Whether employers can fire someone who is receiving workers’ compensation benefits is a difficult legal question. There are lawful and unlawful reasons why someone might be terminated following a work injury and workers’ comp case. If you were fired and believe your employer might have violated your rights, reach out to a workers’ compensation attorney right away for a consultation.
The general rule is that an employer cannot fire someone because they suffered a work injury or they have filed a workers’ compensation claim. This termination could be considered retaliation, and the law prohibits employers from discriminating or retaliating against employees for seeking workers’ comp benefits they believe to be valid.
Retaliation can take many forms – not just termination. Mistreatment or any adverse employment action can be unlawful retaliation. If you filed a claim, started getting benefits, and your employer promptly fired you or took other negative action, you might have a case for retaliation.
Because California is an at-will state, employers can fire employees for any lawful reasons. As long as the termination is not in relation to the work injury or workers’ comp claim, an employer can present other reasons for firing you while you are receiving benefits. These can include:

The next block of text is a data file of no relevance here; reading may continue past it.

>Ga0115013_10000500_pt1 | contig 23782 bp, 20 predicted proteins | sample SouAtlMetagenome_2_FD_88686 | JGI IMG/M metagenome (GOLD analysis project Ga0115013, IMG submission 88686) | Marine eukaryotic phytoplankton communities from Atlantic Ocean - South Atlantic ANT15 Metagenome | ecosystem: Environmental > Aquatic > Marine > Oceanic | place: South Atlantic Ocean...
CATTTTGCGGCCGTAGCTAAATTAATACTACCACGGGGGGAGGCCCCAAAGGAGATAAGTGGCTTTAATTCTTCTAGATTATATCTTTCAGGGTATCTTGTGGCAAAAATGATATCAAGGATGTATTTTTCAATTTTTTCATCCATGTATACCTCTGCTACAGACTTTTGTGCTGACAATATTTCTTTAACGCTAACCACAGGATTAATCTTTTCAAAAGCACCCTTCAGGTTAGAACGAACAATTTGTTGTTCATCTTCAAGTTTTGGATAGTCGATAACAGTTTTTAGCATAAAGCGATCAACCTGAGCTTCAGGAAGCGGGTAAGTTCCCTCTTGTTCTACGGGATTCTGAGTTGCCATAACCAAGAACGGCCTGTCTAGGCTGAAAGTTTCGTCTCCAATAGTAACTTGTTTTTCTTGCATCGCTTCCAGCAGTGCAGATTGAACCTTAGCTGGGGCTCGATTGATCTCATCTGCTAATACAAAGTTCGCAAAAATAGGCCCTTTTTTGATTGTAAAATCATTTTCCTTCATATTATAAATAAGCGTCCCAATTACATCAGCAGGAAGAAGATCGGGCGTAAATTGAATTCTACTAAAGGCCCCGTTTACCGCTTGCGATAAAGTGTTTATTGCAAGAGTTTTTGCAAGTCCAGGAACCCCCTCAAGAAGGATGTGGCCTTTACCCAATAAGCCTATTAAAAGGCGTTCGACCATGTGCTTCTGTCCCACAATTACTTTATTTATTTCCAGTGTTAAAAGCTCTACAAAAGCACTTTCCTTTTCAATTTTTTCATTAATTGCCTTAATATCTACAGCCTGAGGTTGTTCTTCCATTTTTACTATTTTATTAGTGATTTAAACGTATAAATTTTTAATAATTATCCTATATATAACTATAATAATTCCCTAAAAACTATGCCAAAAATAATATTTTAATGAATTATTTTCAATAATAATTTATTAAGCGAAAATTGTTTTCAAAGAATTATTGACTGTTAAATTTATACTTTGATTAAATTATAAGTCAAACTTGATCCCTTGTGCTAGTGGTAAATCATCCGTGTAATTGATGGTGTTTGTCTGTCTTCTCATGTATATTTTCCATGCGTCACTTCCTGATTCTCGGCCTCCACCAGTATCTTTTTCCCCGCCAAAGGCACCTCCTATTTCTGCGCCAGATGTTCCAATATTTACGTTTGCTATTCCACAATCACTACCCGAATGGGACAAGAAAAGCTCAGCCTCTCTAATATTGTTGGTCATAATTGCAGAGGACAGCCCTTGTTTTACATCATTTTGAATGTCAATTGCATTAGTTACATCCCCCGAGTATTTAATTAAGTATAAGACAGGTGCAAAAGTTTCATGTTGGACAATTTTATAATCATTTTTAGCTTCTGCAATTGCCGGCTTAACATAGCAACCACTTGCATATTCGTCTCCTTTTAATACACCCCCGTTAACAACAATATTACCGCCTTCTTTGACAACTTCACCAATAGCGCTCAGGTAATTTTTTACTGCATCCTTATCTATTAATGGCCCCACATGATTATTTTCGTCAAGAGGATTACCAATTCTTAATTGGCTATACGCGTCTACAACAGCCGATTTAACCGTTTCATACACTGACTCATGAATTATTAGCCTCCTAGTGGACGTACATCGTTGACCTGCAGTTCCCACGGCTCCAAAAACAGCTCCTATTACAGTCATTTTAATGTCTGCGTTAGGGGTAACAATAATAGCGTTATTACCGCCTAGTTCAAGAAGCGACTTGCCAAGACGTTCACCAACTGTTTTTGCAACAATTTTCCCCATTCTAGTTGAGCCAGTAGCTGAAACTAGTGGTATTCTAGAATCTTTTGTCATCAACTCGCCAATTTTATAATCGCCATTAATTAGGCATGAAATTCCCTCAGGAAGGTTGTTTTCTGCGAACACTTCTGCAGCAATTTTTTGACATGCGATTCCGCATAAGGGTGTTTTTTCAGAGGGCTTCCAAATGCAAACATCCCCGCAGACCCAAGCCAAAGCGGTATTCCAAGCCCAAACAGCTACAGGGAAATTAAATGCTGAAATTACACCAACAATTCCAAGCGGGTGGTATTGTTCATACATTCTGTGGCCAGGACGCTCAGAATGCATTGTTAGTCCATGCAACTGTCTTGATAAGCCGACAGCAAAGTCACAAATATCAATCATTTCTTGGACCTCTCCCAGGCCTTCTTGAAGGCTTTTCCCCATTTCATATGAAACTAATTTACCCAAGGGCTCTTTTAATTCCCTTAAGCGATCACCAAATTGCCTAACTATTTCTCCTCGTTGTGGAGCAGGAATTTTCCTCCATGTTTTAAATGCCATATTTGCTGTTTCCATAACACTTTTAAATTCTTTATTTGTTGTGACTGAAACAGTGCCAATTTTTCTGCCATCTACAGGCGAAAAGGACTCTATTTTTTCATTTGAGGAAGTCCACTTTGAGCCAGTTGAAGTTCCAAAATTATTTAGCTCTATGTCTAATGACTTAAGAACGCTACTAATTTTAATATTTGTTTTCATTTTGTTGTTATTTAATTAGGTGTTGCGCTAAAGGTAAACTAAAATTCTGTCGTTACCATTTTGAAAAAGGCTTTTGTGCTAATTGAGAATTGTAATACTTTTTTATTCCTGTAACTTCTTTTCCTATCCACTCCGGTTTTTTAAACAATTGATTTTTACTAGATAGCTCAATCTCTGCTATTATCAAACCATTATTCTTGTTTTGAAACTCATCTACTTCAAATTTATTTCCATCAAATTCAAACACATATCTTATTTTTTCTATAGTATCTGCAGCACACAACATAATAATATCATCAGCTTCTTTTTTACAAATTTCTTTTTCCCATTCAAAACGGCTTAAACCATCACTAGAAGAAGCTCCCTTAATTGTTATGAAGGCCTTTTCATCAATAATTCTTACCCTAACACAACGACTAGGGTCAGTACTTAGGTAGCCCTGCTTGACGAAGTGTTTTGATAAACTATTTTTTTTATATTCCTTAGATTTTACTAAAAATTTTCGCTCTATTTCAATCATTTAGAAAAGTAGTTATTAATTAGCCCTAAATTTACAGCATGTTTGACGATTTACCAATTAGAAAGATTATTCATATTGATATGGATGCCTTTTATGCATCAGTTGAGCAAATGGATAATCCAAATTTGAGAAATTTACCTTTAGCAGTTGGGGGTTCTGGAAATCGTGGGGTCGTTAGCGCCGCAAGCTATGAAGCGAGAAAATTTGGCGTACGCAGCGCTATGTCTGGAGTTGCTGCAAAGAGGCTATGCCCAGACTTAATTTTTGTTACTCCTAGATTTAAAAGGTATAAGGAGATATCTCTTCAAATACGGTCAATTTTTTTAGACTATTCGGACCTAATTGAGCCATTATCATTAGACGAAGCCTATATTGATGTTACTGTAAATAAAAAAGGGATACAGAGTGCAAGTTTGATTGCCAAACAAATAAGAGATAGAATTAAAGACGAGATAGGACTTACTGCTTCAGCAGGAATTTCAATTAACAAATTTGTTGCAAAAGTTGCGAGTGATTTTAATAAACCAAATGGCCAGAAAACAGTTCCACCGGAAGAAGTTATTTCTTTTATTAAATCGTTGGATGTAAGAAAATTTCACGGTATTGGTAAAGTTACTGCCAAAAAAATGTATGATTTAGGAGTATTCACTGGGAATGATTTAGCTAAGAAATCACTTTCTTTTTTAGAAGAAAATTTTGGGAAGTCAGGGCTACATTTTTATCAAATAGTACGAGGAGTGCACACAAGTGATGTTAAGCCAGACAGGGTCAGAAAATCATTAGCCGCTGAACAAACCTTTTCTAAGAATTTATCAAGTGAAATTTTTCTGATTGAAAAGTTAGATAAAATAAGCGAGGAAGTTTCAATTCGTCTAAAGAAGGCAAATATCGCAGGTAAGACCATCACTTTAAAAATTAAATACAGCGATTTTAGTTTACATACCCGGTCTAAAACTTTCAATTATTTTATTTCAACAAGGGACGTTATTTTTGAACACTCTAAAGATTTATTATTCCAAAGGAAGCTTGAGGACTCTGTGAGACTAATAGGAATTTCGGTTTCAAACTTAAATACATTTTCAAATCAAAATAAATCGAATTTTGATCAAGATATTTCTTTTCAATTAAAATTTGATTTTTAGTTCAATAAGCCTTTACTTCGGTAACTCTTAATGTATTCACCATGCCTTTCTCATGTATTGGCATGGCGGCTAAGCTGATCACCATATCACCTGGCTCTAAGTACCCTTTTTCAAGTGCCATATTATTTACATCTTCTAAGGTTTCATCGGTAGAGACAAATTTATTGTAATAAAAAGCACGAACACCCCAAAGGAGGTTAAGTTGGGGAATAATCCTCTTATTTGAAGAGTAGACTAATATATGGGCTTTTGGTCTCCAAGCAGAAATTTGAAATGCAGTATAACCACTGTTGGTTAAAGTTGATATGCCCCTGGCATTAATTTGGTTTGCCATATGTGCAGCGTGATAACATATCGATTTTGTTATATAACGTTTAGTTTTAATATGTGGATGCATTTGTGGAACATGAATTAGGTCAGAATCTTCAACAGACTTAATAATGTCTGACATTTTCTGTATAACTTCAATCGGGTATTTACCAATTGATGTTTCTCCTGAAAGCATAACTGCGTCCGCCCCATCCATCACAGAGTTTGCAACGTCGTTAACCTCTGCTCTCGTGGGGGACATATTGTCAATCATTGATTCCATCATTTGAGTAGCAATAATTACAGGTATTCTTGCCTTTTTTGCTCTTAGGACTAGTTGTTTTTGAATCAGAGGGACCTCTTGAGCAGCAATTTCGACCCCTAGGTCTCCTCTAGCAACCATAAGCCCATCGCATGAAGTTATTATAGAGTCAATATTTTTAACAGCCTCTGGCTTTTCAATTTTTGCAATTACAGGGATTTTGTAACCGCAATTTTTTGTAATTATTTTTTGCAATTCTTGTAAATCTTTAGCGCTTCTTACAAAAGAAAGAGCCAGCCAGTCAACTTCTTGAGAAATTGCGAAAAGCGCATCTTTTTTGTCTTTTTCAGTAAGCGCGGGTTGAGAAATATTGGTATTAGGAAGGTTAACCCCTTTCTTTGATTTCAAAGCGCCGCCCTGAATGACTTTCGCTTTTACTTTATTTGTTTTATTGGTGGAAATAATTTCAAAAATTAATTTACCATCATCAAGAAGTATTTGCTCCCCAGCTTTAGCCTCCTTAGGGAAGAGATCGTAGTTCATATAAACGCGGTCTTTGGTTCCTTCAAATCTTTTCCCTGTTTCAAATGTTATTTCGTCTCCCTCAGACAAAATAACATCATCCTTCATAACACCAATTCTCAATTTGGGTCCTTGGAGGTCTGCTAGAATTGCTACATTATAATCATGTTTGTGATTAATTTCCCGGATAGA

- Standard layoffs due to budget cuts
- You will not be able to perform your work duties (even with reasonable accommodations) again because of your injuries
There is no obligation for your employer to hold your job if you cannot return to work. This means that you might lose your job if you need a long time off or have permanent disabilities that interfere with your ability to work.
If you are fired while receiving workers’ compensation, you might worry that it will affect your ability to continue collecting benefits. However, even though your employer’s insurance provides your benefits, you should be able to keep receiving them even if your employment ended. All the benefits that stem from your successful claim should continue as long as you are eligible.
For example, many people who have long-term disabilities from work injuries receive monthly workers’ comp benefits for disability or a lump-sum settlement. If you cannot return to work, and your employer ends your employment, you should still qualify for these benefits based on your disability and inability to work.
Insurance companies might try to cut off your benefits early based on your termination, but this is not a valid reason to do so. If this happens to you, seek legal help right away.
If you have been injured on the job and are facing termination, you should have your case reviewed by an attorney. They will review your case to see if you have a potential cause for discrimination or retaliation. Your lawyer will also represent you if the insurance company is trying to cut off your benefits if you have been terminated.